Wednesday, May 8, 2019

Death on the Diamond - Houston

TRIVIA QUESTION: Aside from the players named in this column, three other players died while active players in the 1960's. Who were they? 

ANSWER TO TRIVIA QUESTION IN THE PREVIOUS COLUMN:  Pitcher Jack Fisher, who lost 24 games for the Mets in 1965 and who had only one winning season in the big leagues (1960 when he was 12-11) gave up two very significant home runs in his career. He gave up a dinger every 10 innings in his career and in 400 games allowed 193 of them. On September 28, 1960 in the bottom of the 8th, he gave up a home to Ted Williams. It was Teddy Baseball's last at bat ever. In traditional fashion, Fisher took the loss. Almost a year to the day later (Sept. 26), Fisher faced Roger Maris. In the third he gave up a homer to Maris, no. 60 which tied Babe Ruth for the most homers in a season and to then the only other player to reach 60 in a season .

Sad as it seems, the Houston Colt .45's seemed to be snake bit when it came to players who took to the field for the club in the 1960's and died while still active. Walt Bond, Jim Umbricht and Jay Dahl all left the diamond too soon, and all were active at the time of their death.
Bond was just 29 and had been released by Houston. He died as a Minnesota Twin from Leukemia, Umbricht was still pitching for the Astro's when cancer took his life at 33, while the 19 year old Dahl was killed in a car crash, trying to return to the big leagues with Houston.

Bond's career showed signs of brilliance but the blood disease took its toll. A rookie for the Cleveland Indians in 1960 his debut was less than spectacular. He batted .221 in 40 games, was used much less the following season but in 1962 was called up at the tail end of the year. He hit six home runs in just 54 AB and batted .380. 

1963 saw him in the US Army where he was diagnosed with the disease. His contract was sold to the Colt .45's as it seemed the disease was actually in remission. It was in 1964 he had his best season. His 20 homers and .254 BA with 85 RBI seemed to set him on his way. The following year his average improved to .263 but his power fell off to just seven dingers. It prompted teammates to wonder if the disease was back. 

He continued to slump in 1966 and was sent to the minors where he starred again. Aware of his ailment the Astros and Twins made a deal. His contract was sold to Minnesota and after only 10 games and a .310 BA he was released. He caught on with a minor league club but soon was in the hospital again and he died in September in Houston.

Umbricht came to the Pirates in 1959 and pitched only 50 non-de script innings before being selected by Houston in the 1961 expansion draft with the 35th pick. He had his best season (1962) right off the bat as a reliever with a 4-0 record and 2.01 ERA in 34 games. He Saved two.  
(Umbricht's 1964 Topps card was updated to mention his death.)
In the off season he was diagnosed with malignant melanoma in his right leg. His comeback in 1963 after surgery was the stuff dreams were made of. At age 32, often pitching in excruciating pain,  he was 4-3 in 76 innings with a 2.61 ERA. His health went down hill soon and he died in a Houston hospital in April, 1964. His ashes were spread over the construction site of the Houston Astrodome. His number 32 was retired by the club and the team wore black armbands during the 1964 season.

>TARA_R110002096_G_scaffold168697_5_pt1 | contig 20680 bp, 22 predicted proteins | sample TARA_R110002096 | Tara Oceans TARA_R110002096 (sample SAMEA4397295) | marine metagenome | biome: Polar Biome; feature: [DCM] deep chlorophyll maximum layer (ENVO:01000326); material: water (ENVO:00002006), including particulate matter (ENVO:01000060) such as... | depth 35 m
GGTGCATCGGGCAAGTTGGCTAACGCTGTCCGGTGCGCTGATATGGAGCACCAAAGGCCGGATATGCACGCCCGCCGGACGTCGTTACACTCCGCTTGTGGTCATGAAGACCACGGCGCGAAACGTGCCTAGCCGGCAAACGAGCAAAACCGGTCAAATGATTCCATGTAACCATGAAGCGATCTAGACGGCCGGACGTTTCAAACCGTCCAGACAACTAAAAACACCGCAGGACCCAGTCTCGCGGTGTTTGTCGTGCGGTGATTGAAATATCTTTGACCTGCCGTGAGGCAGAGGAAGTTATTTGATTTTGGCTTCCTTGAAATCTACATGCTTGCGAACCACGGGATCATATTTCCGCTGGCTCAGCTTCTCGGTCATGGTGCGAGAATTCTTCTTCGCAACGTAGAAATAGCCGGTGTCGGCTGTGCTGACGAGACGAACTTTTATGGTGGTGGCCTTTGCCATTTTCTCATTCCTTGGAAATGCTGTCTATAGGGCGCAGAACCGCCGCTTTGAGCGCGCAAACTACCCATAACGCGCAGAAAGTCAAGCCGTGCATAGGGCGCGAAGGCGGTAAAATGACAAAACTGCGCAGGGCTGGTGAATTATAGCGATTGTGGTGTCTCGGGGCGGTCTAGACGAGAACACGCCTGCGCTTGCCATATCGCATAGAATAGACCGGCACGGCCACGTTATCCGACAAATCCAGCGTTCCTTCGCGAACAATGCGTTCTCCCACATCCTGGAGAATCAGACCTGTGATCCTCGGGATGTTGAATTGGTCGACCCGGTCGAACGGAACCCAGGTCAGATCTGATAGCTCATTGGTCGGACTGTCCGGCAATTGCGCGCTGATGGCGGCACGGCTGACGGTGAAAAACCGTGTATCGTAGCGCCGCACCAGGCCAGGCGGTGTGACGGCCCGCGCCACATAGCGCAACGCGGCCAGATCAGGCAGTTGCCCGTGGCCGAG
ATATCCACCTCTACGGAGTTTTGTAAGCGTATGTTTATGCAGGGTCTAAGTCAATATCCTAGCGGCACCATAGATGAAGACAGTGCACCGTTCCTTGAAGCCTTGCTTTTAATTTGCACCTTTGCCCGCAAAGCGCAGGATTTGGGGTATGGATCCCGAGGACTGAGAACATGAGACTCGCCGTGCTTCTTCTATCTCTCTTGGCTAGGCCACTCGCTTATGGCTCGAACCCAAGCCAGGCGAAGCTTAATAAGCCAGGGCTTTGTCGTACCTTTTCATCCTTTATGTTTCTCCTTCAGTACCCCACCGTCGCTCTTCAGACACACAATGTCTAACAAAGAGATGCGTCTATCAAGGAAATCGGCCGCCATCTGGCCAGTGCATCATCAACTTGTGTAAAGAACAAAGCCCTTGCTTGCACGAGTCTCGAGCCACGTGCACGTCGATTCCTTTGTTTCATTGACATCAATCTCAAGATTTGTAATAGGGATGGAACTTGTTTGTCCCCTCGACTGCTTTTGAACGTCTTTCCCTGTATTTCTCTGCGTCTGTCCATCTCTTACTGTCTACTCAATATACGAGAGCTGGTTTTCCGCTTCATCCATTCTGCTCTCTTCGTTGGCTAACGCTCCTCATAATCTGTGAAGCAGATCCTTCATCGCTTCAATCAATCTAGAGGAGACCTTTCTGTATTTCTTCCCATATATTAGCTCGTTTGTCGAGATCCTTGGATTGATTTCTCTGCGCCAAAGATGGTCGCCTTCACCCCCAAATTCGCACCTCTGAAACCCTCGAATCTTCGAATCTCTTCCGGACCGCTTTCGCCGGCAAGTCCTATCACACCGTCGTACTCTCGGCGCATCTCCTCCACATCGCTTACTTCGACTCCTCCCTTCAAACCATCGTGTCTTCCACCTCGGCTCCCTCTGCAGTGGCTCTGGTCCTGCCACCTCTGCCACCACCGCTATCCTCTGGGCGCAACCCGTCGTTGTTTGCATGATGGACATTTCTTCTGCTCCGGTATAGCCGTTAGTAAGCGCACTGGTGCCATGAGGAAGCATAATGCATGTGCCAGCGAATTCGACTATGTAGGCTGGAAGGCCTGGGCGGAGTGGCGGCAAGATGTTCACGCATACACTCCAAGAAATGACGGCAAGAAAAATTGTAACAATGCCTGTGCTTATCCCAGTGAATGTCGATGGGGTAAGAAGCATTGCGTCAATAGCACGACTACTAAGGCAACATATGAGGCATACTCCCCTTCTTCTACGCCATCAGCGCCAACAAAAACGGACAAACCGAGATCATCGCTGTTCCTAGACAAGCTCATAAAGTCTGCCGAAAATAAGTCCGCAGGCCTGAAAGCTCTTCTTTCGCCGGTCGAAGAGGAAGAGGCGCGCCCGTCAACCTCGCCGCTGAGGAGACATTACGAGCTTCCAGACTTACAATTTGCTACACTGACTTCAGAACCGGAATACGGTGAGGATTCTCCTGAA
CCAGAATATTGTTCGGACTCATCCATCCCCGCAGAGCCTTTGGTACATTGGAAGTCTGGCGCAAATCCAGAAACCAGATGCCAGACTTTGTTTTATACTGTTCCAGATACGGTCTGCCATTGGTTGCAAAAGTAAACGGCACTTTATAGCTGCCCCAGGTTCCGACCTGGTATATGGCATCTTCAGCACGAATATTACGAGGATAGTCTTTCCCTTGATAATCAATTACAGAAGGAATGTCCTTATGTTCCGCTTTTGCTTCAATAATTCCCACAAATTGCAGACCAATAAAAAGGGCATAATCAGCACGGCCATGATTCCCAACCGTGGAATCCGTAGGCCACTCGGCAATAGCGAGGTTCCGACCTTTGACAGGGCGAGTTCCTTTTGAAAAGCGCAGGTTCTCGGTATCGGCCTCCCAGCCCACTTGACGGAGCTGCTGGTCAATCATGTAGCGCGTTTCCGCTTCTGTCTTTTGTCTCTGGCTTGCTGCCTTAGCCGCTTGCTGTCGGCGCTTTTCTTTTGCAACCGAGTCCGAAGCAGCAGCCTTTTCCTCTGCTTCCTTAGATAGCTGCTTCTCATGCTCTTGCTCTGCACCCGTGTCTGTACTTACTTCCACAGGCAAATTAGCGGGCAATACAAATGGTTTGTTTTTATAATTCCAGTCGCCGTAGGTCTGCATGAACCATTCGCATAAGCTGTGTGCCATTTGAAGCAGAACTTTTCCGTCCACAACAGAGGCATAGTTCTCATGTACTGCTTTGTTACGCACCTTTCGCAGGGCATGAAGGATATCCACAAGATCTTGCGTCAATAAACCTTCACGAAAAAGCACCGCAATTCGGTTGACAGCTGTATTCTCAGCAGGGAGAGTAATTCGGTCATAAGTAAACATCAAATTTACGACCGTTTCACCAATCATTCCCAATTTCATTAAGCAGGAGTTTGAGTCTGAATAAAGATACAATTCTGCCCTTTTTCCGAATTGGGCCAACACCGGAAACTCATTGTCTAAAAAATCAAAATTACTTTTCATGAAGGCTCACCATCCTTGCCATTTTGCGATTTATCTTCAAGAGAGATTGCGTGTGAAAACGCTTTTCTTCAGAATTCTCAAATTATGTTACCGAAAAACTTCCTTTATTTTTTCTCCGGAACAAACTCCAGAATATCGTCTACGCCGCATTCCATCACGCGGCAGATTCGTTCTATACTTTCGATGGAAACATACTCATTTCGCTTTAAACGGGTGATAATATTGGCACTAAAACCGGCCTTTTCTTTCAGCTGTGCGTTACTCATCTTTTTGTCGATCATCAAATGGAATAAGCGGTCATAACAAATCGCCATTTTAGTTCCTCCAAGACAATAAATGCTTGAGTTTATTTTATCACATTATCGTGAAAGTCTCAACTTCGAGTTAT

Dahl's case was even more tragic if that can be said of anyone's death. He was just 19. Drafted right out of high school, Dahl dominated in a quick minor league stint with a 5-1 record. His only loss was a one-hitter. Perhaps for publicity and to draw in the fans, perhaps because he was such an outstanding prospect, the Colt .45's brought up the 17 year old right away and gave him his first and only big league start. It was against the Mets on September 27, 1963. 
Dahl was part of an all-rookie line up for Houston that night. It was the first time, after the very first season of major league baseball, this was done. The starting line-up consisted of Sonny Jackson, Joe Morgan, Jim Wynn, Rusty Staub, Aaron Pointer, Brock Davis, Glenn Vaughan, Jerry Grote and Dahl. Vaughan by the way was the only player in the starting line-up aside from Dahl, who only played this one major league season, playing in just eight other games.

The young pitcher never made it out of the third inning. After a scoreless first, he gave up three runs in the second and four more in the third before being removed with two out. In all, his entire major league career was that game in which he went 2.2 innings, gave up seven runs (five earned), seven hits and a wild pitch. 

Back problems caused him to sit out the 1964 season but he was back pitching for Salisbury in 1965. He was 5-0 and seemingly back on his way to the big leagues. He had just pitched his team into first place. Later that night, June 20, 1965 he was celebrating with two friends after seeing a movie. Teammate Gary Allen Marshall was driving his GTO with Dahl and a 20-year old female companion apparently at a high rate of speed. The car hit some sand on the roadway and skidded out of control, hitting a tree.

Dahl and the woman were both killed, Marshall survived but was blinded. He would go into the ministry later in his life and died at age 62. In his only minor league season he was 3-4 in 52 innings.

You can get a signed paper back copy of the above book
"Tales of My Baseball Youth - a child of the sixties"
for $15 Shipping Included 
Use PayPal to or contact us at the same email for other payment. 

Thank you to those of you who purchased my book after reading this column.

Also: Please check out our new Western Short Film.

Please share this blog with your friends and colleagues and leave a comment at the bottom of the blog if you have one. Thank YOU VERY MUCH!! Please pick up a copy of my book "Tales of My Baseball Youth; A Child of the 60's" at, or on Amazon.      


No comments:

Post a Comment